I won't get into the ridiculous examples I've been party to or seen happen, but I have seen violations of the 1st and 4th amendments on the basis of, "Well, Timmy, we let any nut have assault rifles, so now that you wrote an angry poem how do we know you're not one of those really nutty nuts who might use one to kill people?" How about not giving any nut an assault rifle? "Well, Timmy, you're just the sort of nutty nut we're worried about. Let's check your locker." We won't even get into the goofy administrative version of justice.

Turning school into a police state doesn't make students feel safer. It makes students feel angrier, guiltier, and more confused. We're already brought up in a system that tells us we have all these rights, in theory; then people use greater authority to infringe upon those rights consistently. I'd guess this is the main reason "gun-free" zones are often targeted, whereas others assume it's because they're "softer." People felt violated in their rights, so they exercised that right "We the people" won't infringe upon.
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Re: Florida school shooting

Postby jbobsully11 » Wed Feb 28, 2018 5:29 am

random_nerd wrote:
LaoWai wrote:The idea of teachers with concealed carry permits raises some difficult implementation questions vis-a-vis the idea of metal detectors: If you set up metal detectors, but teachers don't have to go through, is that really fair to students? Isn't that just infringing on one group's rights (i.e., 4th amendment) over another group's? And if "That's OK, because safety," then isn't the NRA's favorite Ben Franklin quote just another bit of bull used for rhetorical effect? If only some teachers are allowed to bypass the metal detectors, isn't that sort of a red flag about who's carrying?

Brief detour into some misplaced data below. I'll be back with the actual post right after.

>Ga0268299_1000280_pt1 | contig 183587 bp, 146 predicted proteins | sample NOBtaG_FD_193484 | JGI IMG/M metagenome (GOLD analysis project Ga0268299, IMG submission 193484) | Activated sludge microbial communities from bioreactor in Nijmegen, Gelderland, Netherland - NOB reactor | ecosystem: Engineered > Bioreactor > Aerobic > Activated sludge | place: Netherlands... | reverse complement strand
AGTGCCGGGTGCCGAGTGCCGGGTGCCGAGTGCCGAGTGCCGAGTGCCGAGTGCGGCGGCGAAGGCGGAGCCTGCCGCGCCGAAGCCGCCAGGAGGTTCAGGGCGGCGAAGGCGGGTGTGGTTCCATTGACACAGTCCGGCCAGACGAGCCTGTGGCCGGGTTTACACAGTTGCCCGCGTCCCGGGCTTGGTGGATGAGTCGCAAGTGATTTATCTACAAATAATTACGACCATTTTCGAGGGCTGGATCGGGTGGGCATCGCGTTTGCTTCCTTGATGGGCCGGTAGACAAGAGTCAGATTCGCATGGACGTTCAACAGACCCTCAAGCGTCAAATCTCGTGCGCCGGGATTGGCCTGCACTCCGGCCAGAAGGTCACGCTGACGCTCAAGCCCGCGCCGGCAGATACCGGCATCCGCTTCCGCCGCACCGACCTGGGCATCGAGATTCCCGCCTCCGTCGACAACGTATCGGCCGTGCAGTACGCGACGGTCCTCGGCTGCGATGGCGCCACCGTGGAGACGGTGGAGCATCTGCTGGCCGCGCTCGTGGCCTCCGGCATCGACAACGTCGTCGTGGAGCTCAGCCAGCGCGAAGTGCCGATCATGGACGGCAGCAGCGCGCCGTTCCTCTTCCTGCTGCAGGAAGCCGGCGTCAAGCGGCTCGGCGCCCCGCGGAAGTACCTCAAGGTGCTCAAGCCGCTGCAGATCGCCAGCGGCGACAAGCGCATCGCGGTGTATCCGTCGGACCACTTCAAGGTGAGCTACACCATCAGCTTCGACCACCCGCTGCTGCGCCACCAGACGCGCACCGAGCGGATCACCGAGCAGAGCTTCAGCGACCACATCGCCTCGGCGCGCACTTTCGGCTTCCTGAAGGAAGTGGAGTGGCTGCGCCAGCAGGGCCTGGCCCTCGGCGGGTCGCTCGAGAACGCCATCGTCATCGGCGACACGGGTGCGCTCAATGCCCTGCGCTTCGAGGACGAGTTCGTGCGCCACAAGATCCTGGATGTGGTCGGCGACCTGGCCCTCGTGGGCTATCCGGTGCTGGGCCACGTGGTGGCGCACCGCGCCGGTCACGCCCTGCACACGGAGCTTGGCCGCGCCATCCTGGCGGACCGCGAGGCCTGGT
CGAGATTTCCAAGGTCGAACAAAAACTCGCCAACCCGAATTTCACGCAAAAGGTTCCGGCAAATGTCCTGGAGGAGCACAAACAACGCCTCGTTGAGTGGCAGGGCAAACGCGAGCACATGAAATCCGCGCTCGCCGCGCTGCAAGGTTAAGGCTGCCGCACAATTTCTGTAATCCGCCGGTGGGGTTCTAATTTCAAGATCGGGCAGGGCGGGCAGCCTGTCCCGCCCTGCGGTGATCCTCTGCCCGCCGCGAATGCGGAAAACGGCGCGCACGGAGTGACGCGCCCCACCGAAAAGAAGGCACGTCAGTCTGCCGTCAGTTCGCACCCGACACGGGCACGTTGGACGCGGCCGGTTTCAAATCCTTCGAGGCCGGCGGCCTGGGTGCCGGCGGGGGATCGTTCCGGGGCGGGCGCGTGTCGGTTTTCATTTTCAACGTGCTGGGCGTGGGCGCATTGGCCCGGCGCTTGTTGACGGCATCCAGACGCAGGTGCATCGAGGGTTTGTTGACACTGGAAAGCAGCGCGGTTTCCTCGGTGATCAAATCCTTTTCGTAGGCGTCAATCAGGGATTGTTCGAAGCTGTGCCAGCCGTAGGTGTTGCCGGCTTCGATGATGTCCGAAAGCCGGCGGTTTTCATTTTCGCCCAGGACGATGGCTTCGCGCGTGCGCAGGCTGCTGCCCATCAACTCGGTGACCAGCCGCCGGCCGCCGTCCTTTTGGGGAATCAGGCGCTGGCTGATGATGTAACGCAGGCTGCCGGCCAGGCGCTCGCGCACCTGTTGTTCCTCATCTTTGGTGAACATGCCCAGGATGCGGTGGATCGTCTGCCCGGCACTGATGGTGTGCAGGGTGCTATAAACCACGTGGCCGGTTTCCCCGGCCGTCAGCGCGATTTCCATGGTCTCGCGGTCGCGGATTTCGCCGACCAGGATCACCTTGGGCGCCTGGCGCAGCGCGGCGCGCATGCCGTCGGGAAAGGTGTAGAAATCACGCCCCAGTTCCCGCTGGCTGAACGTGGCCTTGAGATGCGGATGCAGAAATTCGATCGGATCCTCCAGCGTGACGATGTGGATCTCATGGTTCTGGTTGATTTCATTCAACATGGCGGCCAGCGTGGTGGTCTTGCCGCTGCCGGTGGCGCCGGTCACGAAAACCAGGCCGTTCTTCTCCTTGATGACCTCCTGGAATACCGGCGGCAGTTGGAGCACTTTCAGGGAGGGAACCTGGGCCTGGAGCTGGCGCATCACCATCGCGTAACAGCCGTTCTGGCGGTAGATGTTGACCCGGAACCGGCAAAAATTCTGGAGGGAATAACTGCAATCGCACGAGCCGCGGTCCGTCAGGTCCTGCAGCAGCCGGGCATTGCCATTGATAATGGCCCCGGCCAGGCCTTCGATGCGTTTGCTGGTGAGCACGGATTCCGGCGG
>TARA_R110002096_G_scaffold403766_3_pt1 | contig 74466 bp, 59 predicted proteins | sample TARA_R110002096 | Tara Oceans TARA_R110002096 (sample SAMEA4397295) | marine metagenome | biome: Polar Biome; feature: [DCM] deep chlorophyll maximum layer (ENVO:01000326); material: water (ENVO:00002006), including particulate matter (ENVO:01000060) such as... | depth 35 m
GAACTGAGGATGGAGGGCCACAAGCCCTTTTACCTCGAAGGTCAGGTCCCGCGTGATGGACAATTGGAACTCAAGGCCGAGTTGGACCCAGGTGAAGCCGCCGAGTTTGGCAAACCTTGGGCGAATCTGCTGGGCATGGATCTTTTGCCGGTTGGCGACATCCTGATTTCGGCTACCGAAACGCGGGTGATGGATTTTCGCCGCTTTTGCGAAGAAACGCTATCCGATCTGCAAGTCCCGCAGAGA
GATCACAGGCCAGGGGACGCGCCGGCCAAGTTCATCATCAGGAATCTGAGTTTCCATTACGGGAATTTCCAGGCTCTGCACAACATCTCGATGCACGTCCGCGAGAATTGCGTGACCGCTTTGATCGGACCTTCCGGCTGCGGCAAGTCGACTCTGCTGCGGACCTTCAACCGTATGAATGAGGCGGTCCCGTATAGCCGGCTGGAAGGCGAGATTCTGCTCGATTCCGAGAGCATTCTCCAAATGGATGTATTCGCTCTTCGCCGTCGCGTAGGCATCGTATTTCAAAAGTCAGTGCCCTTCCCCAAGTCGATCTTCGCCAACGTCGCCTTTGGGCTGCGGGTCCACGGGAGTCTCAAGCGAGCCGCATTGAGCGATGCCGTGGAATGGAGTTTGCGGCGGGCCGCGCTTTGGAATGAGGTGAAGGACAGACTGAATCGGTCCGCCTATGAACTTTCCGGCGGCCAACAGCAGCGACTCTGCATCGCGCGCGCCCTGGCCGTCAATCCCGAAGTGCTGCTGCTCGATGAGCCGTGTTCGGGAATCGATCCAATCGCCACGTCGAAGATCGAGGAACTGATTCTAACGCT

In the states students apparently don't have 4th amendment rights on school grounds, or at least those rights are a bit.. restricted. Students have been expelled (and even later tried in juvenile court) after forced searches of their lockers, backpacks, purses, etc.

This, essentially. I remember reading about that case in my US history book in high school (What, you mean you didn’t read your textbooks for fun?), but I forgot that happened in New Jersey.
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Re: Florida school shooting

Postby random_nerd » Wed Feb 28, 2018 11:46 am

LaoWai wrote:
random_nerd wrote:In the states students apparently don't have 4th amendment rights on school grounds, or at least those rights are a bit.. restricted. Students have been expelled (and even later tried in juvenile court) after forced searches of their lockers, backpacks, purses, etc.

Yep, this definitely happens. If you're not as angry about that as I am, then please take the thumbs-up and don't read on.

Oh no, as a former non-adult and avid enjoyer of having human rights, I'm quite horrified about how we just plain don't give minors rights apparently.
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Re: Florida school shooting

Postby Crimson847 » Wed Feb 28, 2018 12:51 pm

LaoWai wrote:
Crimson847 wrote:You could try implementing stringent screening processes, with metal detectors and the like at strategic checkpoints, but then the shooter is given the obvious option of simply attacking the checkpoint. Any rigorous security screening is going to involve delays. Delays mean lines, and lines mean targets hanging around outside the secured perimeter.


This! Whenever I read suggestions of turning schools into impregnable fortresses, I think about this. How far out do we set the cordon for medal detectors and security? If the cordon is too close to the actual school, all it'd take is for a shooter to sit and wait until the busiest time of passing the checkpoint. Put the cordons much further out, and you'd better be prepared to buy up a lot of land in most inner-cities and lose a lot of efficiency.

For that matter, if schools are still operating like mine did when I was going, a bomb threat'd get a lot of bodies outside in the "safe area," which would actually make it easier to find a big target. If there's a shooter outside and a bomb threat inside, where do you run? (This question first occurred to me after we had a fire-drill at a university I taught at, just after some campus shooting in another state.)


Another option that sometimes gets used is to pull the fire alarm.